Ivan Huc’s office is decorated with four pictures of iconic mountain peaks, summits that he himself has either stood on or very nearly conquered. He tackled the Matterhorn together with his father. “We were forced to turn back near the summit,” he recalls, “when it began to snow – in the middle of August!” He shows me where the decision was made, shrugs his shoulders and laughs. Huc’s research has much in common with mountain-climbing. One aims for a distant goal, encounters expected and unanticipated obstacles, and cannot be assured of success until one reaches one’s objective. Learning to overcome natural barriers is good training for a budding chemist.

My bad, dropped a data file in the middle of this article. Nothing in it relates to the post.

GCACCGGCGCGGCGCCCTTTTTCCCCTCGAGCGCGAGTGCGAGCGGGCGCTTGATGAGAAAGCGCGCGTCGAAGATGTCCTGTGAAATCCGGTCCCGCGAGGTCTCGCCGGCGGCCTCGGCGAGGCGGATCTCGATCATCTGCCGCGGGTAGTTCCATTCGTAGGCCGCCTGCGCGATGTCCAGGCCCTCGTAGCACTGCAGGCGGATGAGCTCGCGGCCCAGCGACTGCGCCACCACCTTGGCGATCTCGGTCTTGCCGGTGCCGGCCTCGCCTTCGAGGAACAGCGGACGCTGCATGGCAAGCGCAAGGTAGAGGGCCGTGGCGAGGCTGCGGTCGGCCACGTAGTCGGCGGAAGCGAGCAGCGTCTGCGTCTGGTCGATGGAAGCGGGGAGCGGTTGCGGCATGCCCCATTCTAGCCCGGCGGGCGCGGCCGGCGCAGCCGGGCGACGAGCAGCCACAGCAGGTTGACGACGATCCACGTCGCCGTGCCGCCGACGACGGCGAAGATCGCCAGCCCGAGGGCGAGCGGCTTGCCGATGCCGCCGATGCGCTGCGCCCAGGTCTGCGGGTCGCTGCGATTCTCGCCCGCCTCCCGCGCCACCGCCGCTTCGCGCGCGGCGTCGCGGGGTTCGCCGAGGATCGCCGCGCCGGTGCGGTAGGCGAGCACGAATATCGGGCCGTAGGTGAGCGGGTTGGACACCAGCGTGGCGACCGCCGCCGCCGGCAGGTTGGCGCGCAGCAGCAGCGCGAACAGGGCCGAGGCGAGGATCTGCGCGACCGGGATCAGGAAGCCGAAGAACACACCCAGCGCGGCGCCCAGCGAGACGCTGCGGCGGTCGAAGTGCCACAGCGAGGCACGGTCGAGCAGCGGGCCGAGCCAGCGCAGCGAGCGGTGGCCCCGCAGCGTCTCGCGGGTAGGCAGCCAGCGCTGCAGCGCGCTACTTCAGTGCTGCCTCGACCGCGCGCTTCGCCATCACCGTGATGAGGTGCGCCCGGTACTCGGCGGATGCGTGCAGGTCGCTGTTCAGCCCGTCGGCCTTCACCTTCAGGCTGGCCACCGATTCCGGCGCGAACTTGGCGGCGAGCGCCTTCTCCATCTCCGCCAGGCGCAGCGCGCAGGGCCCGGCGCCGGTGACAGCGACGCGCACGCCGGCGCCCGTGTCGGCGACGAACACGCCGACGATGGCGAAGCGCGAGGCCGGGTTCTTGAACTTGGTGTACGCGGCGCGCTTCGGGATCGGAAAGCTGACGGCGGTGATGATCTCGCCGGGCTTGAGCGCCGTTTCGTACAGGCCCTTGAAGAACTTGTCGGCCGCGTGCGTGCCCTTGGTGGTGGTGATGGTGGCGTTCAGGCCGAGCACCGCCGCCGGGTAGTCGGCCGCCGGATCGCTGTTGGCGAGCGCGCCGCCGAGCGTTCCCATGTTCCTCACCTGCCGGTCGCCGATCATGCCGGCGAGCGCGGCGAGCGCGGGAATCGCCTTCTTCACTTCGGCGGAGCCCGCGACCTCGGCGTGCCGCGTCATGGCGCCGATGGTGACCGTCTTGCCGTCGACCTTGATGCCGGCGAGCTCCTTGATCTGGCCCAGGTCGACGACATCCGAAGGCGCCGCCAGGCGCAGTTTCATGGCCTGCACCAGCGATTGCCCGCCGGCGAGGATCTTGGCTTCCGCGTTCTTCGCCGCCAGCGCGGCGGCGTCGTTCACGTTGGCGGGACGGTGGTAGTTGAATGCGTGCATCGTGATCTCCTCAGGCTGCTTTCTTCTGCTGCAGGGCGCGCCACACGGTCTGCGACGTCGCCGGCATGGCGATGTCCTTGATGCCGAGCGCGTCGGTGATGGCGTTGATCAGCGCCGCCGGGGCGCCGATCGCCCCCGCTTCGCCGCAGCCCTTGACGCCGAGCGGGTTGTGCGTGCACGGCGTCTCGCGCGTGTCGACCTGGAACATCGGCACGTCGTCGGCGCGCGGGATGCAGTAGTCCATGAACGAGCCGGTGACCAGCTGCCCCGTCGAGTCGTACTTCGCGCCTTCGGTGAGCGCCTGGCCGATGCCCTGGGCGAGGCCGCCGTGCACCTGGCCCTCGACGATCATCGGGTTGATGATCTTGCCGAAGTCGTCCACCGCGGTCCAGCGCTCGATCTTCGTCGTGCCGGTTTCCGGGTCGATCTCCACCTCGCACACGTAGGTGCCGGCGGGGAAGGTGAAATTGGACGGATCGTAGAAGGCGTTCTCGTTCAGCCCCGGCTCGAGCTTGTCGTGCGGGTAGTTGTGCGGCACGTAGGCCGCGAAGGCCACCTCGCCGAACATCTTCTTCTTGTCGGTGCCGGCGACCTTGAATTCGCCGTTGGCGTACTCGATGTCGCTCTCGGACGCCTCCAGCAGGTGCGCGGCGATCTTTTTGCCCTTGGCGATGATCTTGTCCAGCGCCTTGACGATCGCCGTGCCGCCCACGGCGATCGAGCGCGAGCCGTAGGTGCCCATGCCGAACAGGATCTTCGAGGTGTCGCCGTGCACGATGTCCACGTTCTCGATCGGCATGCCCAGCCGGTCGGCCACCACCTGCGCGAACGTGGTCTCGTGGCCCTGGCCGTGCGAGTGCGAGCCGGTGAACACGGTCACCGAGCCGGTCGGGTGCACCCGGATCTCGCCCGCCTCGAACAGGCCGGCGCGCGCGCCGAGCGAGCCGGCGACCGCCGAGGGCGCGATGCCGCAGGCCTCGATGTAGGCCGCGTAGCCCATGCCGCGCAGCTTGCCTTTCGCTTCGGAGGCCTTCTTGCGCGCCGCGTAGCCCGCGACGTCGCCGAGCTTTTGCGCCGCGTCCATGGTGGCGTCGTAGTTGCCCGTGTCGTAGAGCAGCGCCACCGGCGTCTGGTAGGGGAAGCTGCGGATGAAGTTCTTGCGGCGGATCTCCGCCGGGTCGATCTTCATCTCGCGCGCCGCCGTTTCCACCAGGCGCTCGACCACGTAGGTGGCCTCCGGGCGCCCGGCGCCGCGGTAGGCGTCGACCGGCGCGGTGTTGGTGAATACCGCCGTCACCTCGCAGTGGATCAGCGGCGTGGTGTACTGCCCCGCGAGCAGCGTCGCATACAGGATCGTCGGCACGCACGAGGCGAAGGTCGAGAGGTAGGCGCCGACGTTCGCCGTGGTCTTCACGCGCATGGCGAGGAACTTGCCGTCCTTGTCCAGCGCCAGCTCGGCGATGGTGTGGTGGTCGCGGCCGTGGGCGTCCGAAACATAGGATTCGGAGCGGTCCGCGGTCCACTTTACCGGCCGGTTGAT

Indeed, in his scientific work, nature is an immediate inspiration. Huc creates synthetic analogs of biomolecules that have been shaped by evolution. He joined LMU in 2017 and he and his research group explore the potential of what he calls ‘biomimetic supramolecular chemistry’. Using a kind of origami based on the principles of synthetic chemistry, he constructs molecules that exhibit the functional capacities of biological macromolecules. He refers to these mimics as foldamers. “The expertise we have acquired gives us precise control over the shape of biological-like molecules,” he says. This is crucial, “because the basic principle of biology is that shape determines function”. The ability to control molecular shape provides access to what endows a given structure with specific properties – its chemical identity, so to speak – and allows one to probe the elements that confer this identity.